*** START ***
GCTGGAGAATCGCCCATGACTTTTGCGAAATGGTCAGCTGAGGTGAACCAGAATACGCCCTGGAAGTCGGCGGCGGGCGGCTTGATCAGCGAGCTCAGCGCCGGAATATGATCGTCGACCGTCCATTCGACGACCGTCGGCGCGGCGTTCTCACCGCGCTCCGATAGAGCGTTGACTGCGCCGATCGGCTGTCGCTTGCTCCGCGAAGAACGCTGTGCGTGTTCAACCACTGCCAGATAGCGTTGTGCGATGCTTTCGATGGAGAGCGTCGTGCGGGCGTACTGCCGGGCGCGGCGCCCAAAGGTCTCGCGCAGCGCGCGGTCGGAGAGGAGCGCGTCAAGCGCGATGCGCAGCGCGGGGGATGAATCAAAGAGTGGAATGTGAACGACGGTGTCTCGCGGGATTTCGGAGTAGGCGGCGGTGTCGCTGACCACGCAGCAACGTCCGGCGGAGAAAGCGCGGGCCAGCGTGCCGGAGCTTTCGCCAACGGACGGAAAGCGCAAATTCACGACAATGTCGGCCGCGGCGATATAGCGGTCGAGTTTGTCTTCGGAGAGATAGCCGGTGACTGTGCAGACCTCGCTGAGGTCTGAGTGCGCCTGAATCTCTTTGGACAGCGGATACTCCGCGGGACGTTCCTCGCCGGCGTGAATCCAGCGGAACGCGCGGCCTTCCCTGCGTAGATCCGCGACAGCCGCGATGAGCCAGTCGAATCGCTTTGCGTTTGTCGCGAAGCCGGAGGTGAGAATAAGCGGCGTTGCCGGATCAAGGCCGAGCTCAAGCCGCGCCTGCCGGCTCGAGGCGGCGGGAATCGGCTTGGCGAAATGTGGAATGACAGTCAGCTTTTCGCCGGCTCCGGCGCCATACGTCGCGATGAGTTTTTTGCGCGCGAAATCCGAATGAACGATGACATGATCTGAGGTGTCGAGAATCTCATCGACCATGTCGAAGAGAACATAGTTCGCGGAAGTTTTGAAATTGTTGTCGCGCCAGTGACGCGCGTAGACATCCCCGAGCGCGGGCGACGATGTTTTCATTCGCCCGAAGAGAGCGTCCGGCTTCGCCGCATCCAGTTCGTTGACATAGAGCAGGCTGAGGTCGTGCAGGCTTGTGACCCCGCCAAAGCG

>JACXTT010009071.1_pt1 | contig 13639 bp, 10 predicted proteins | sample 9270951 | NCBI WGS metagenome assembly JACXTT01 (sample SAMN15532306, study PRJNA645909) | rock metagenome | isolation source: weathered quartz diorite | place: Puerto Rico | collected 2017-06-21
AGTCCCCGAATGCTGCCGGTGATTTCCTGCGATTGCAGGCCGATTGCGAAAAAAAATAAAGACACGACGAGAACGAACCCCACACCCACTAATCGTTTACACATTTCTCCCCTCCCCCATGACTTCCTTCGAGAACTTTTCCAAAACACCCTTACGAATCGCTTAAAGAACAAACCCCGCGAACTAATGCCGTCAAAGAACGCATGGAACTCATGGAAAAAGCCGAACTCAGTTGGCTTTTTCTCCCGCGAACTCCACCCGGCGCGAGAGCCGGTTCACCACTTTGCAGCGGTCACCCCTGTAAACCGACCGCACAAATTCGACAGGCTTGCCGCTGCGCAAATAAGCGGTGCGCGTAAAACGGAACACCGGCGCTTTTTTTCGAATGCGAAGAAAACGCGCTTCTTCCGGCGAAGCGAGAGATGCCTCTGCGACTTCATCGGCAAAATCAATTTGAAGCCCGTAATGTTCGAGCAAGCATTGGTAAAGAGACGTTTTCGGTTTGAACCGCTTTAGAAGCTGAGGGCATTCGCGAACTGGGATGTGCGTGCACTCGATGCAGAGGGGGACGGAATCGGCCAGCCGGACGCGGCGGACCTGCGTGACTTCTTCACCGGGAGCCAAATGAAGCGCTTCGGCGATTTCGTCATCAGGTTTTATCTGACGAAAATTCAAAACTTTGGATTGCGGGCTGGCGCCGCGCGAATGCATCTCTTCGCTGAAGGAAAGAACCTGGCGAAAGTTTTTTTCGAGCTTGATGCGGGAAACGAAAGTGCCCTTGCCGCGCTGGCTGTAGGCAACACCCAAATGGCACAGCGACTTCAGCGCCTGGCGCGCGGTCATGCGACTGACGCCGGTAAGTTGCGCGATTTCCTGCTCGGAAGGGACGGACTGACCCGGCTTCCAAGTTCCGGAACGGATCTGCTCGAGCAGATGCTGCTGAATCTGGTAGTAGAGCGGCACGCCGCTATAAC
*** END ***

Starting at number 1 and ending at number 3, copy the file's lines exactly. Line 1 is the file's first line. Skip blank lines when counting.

GCTGGAGAATCGCCCATGACTTTTGCGAAATGGTCAGCTGAGGTGAACCAGAATACGCCCTGGAAGTCGGCGGCGGGCGGCTTGATCAGCGAGCTCAGCGCCGGAATATGATCGTCGACCGTCCATTCGACGACCGTCGGCGCGGCGTTCTCACCGCGCTCCGATAGAGCGTTGACTGCGCCGATCGGCTGTCGCTTGCTCCGCGAAGAACGCTGTGCGTGTTCAACCACTGCCAGATAGCGTTGTGCGATGCTTTCGATGGAGAGCGTCGTGCGGGCGTACTGCCGGGCGCGGCGCCCAAAGGTCTCGCGCAGCGCGCGGTCGGAGAGGAGCGCGTCAAGCGCGATGCGCAGCGCGGGGGATGAATCAAAGAGTGGAATGTGAACGACGGTGTCTCGCGGGATTTCGGAGTAGGCGGCGGTGTCGCTGACCACGCAGCAACGTCCGGCGGAGAAAGCGCGGGCCAGCGTGCCGGAGCTTTCGCCAACGGACGGAAAGCGCAAATTCACGACAATGTCGGCCGCGGCGATATAGCGGTCGAGTTTGTCTTCGGAGAGATAGCCGGTGACTGTGCAGACCTCGCTGAGGTCTGAGTGCGCCTGAATCTCTTTGGACAGCGGATACTCCGCGGGACGTTCCTCGCCGGCGTGAATCCAGCGGAACGCGCGGCCTTCCCTGCGTAGATCCGCGACAGCCGCGATGAGCCAGTCGAATCGCTTTGCGTTTGTCGCGAAGCCGGAGGTGAGAATAAGCGGCGTTGCCGGATCAAGGCCGAGCTCAAGCCGCGCCTGCCGGCTCGAGGCGGCGGGAATCGGCTTGGCGAAATGTGGAATGACAGTCAGCTTTTCGCCGGCTCCGGCGCCATACGTCGCGATGAGTTTTTTGCGCGCGAAATCCGAATGAACGATGACATGATCTGAGGTGTCGAGAATCTCATCGACCATGTCGAAGAGAACATAGTTCGCGGAAGTTTTGAAATTGTTGTCGCGCCAGTGACGCGCGTAGACATCCCCGAGCGCGGGCGACGATGTTTTCATTCGCCCGAAGAGAGCGTCCGGCTTCGCCGCATCCAGTTCGTTGACATAGAGCAGGCTGAGGTCGTGCAGGCTTGTGACCCCGCCAAAGCG

>JACXTT010009071.1_pt1 | contig 13639 bp, 10 predicted proteins | sample 9270951 | NCBI WGS metagenome assembly JACXTT01 (sample SAMN15532306, study PRJNA645909) | rock metagenome | isolation source: weathered quartz diorite | place: Puerto Rico | collected 2017-06-21
AGTCCCCGAATGCTGCCGGTGATTTCCTGCGATTGCAGGCCGATTGCGAAAAAAAATAAAGACACGACGAGAACGAACCCCACACCCACTAATCGTTTACACATTTCTCCCCTCCCCCATGACTTCCTTCGAGAACTTTTCCAAAACACCCTTACGAATCGCTTAAAGAACAAACCCCGCGAACTAATGCCGTCAAAGAACGCATGGAACTCATGGAAAAAGCCGAACTCAGTTGGCTTTTTCTCCCGCGAACTCCACCCGGCGCGAGAGCCGGTTCACCACTTTGCAGCGGTCACCCCTGTAAACCGACCGCACAAATTCGACAGGCTTGCCGCTGCGCAAATAAGCGGTGCGCGTAAAACGGAACACCGGCGCTTTTTTTCGAATGCGAAGAAAACGCGCTTCTTCCGGCGAAGCGAGAGATGCCTCTGCGACTTCATCGGCAAAATCAATTTGAAGCCCGTAATGTTCGAGCAAGCATTGGTAAAGAGACGTTTTCGGTTTGAACCGCTTTAGAAGCTGAGGGCATTCGCGAACTGGGATGTGCGTGCACTCGATGCAGAGGGGGACGGAATCGGCCAGCCGGACGCGGCGGACCTGCGTGACTTCTTCACCGGGAGCCAAATGAAGCGCTTCGGCGATTTCGTCATCAGGTTTTATCTGACGAAAATTCAAAACTTTGGATTGCGGGCTGGCGCCGCGCGAATGCATCTCTTCGCTGAAGGAAAGAACCTGGCGAAAGTTTTTTTCGAGCTTGATGCGGGAAACGAAAGTGCCCTTGCCGCGCTGGCTGTAGGCAACACCCAAATGGCACAGCGACTTCAGCGCCTGGCGCGCGGTCATGCGACTGACGCCGGTAAGTTGCGCGATTTCCTGCTCGGAAGGGACGGACTGACCCGGCTTCCAAGTTCCGGAACGGATCTGCTCGAGCAGATGCTGCTGAATCTGGTAGTAGAGCGGCACGCCGCTATAAC